I have a friend whose mailbox is regularly stuffed with solicitations from scads of charities, some legitimate but many or most dubious or outright fraudulent.

My friend is a generous, warmhearted person of modest means whose donations seem to have put him on practically every sucker list that exists.

Barney Brantingham

The letters, generated by a cynical industry of telemarketers, tell heartbreaking stories of the need to help cure or assist people with cancer or feed needy children in third-world countries. In reality, telemarketers pocket up to 85 percent of the donations, according to the Federal Trade Commission (FTC).

Much of what remains is grabbed by those who shamelessly enrich themselves by running questionable charities with high salaries. Some donations trickle down to the needy.

Case in point: The Federal Trade Commission recently accused a Tennessee man and his family of fraud and using much of the $187 million it raked in, supposedly for cancer patients, to instead buy themselves cars and gym memberships, take luxury cruise vacations, pay college tuition for the kids, and employ family members at six-figure salaries.

They set up sham breast cancer “charities” that sounded legitimate. They operated as “personal fiefdoms,” but little of the donations ever made it to the cancer patients, and now the money’s gone, the FTC said.

Feds have been notoriously lax in cracking down on people like James T. Reynolds Jr., his ex-wife, and son, objects of the FTC action. Critics asked why it took years to shut them down and whether criminal charges will follow. One reason cited to explain the delays is that the feds are overwhelmed: Charities are proliferating like crazy. Everyone wants to get into the money act. There are over one million registered public charities, and mounting.

And they’re easier than ever to start, according to the highly respected nonprofit Charity Navigator (, which serves as a watchdog and a place to check out a charity.

You pick a cause, form a tax-exempt organization, fill out a three-page online IRS registration form (1023-EZ), hire a telemarketer, and you’re in business. Let the dough roll in. Many of the so-called charities are nothing more than get-rich-quick gimmicks, paying salaries of $200,000 or more.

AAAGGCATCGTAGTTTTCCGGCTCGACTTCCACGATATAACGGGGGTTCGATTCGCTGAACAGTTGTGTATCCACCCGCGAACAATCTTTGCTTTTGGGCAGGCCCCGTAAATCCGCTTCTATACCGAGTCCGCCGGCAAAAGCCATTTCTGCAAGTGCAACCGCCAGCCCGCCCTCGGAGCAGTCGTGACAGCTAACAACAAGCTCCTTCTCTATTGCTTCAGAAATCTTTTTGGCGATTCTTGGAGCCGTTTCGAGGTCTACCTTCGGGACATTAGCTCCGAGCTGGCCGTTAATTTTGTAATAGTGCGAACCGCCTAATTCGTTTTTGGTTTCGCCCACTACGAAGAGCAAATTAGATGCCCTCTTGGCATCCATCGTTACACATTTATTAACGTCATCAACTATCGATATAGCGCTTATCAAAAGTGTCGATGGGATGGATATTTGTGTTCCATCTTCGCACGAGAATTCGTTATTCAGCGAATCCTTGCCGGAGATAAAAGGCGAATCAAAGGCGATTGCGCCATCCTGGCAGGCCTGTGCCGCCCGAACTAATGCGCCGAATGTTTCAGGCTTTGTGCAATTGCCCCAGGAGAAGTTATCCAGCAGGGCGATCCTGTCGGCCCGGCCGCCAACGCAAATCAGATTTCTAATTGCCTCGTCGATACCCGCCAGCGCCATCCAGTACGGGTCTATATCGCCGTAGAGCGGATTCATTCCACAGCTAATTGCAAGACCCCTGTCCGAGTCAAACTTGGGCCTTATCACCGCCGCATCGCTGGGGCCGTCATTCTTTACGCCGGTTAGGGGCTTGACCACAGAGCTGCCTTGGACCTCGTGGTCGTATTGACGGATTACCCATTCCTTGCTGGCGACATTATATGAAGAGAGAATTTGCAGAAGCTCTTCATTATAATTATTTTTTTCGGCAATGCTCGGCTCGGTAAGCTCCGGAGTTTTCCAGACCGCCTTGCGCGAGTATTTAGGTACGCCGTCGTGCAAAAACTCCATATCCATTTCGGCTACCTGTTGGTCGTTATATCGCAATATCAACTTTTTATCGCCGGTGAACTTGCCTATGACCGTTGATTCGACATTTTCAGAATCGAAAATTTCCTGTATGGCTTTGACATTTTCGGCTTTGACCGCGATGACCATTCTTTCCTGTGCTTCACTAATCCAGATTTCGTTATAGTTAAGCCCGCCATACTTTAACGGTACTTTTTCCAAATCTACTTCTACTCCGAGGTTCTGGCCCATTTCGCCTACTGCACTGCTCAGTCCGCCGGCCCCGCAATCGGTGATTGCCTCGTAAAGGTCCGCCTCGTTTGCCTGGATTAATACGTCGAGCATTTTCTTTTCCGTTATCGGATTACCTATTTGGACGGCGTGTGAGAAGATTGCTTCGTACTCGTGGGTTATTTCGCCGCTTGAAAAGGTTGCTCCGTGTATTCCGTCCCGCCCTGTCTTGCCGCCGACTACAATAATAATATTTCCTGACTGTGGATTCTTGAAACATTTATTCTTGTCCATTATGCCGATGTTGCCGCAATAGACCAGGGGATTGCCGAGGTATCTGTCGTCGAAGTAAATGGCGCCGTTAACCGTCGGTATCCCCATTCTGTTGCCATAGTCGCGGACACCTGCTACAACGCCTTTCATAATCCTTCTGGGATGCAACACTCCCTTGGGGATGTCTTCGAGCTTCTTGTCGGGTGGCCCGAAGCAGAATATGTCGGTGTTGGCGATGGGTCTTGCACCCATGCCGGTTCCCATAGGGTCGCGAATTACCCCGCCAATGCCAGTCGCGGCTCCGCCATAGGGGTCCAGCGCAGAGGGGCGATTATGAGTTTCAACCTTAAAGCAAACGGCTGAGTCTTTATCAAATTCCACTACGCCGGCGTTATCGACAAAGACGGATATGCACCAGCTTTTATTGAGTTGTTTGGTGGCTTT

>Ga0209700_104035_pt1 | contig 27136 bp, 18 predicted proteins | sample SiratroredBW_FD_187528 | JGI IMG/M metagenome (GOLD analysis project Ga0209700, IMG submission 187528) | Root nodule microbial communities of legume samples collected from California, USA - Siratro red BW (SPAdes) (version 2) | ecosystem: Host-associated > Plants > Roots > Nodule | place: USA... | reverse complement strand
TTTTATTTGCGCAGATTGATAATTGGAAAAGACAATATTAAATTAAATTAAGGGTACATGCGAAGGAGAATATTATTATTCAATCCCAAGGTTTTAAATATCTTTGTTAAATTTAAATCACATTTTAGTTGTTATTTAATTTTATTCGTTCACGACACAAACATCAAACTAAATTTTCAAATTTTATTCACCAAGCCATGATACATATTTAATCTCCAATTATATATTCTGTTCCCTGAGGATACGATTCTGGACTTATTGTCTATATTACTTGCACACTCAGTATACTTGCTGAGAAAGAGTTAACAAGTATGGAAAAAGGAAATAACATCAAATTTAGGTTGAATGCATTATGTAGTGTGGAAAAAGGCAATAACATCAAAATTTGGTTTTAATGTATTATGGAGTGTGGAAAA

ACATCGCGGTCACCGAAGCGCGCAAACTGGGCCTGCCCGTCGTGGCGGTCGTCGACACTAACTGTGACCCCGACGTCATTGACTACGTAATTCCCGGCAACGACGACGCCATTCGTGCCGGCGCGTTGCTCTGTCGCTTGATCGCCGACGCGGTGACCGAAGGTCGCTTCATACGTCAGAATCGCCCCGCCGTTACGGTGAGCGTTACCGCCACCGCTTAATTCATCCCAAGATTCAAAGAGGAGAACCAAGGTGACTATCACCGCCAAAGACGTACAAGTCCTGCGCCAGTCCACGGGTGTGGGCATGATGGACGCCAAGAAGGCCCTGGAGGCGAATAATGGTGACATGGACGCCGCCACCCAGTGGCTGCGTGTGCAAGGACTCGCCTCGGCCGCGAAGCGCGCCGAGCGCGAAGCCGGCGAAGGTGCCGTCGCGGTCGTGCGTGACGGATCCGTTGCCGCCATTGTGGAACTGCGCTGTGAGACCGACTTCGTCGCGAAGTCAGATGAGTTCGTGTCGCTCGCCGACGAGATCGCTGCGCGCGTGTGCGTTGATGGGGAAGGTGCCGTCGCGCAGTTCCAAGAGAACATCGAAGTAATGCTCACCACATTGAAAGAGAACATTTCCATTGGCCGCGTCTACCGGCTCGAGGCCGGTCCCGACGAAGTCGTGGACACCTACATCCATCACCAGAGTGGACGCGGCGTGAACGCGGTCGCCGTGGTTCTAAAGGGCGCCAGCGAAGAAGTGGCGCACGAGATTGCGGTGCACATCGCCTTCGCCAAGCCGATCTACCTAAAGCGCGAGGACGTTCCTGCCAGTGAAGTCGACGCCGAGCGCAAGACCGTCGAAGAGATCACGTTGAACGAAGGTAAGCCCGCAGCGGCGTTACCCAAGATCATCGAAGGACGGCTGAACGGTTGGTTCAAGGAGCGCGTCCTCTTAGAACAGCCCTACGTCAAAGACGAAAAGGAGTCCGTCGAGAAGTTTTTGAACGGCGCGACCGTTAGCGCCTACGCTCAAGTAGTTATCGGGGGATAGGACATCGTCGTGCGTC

One charity claiming to help poor youth in Central America, but based in the U.S., pays its top staff around a total of $450,000 a year. Charity Navigator rates it only one star out of a possible five. Critics question why it sends out sob stories for badly needed donations when it already owns $35 million in assets.

Sure, you can ask telemarketers how much of your donation would go to the charity, but don’t expect an answer, thanks to the good old U.S Supreme Court. In 1988, telemarketers challenged a state law requiring them to tell people they were calling how much of the money actually would go to the cause. The companies called this ​— ​are you ready? ​— ​censorship.

The court, always on the side of free enterprise, agreed with the companies, according to the Washington Post.

My advice: Give only to charities you’re sure of, better yet ones in Santa Barbara.

GO TO HELL: There should be a special place in hell for people who mark in library books. Paging through The Unimportance of Being Oscar, the amusing memoir by actor-concert pianist Oscar Levant, I found page after page of comments.

Someone apparently read with pencil in hand, underlining, correcting, or adding details as they went. And on page 158, Mr. Pencil outlined nine whole paragraphs for no good reason except maybe to annoy fellow readers.

When Levant mentioned the erudite editor Clifton Fadiman, another reader helpfully wrote in pen in the margin “lives in Santa Barbara.” Well, he did many years ago, thank you. Fadiman died in Florida in 1999, at age 95.

<b>SCRIBBLING SCRIVENERS: </b> A book not meant to be annotated shows up at the library.

Levant’s book is full of showbiz gossip. He found Judy Garland quite a head case. “At parties, Judy would sing all night, endlessly; nothing could stop her; but when it came time to appear on a movie set she just wouldn’t show up,” apparently due to stage fright. She sought psychiatric help.

Her analyst advised producer Arthur Freed not to have Judy and director-husband Vincente Minnelli work together, Levant wrote.

“Vincente, who had directed two of Judy’s pictures, Meet Me in St. Louis and The Clock, was preparing her next one, Easter Parade. He was taken off the picture and replaced by Chuck Walters. Because of the analyst’s advice, Vincente didn’t work for two and a half years.”


Please note this login is to submit events or press releases. Use this page here to login for your Independent subscription

Not a member? Sign up here.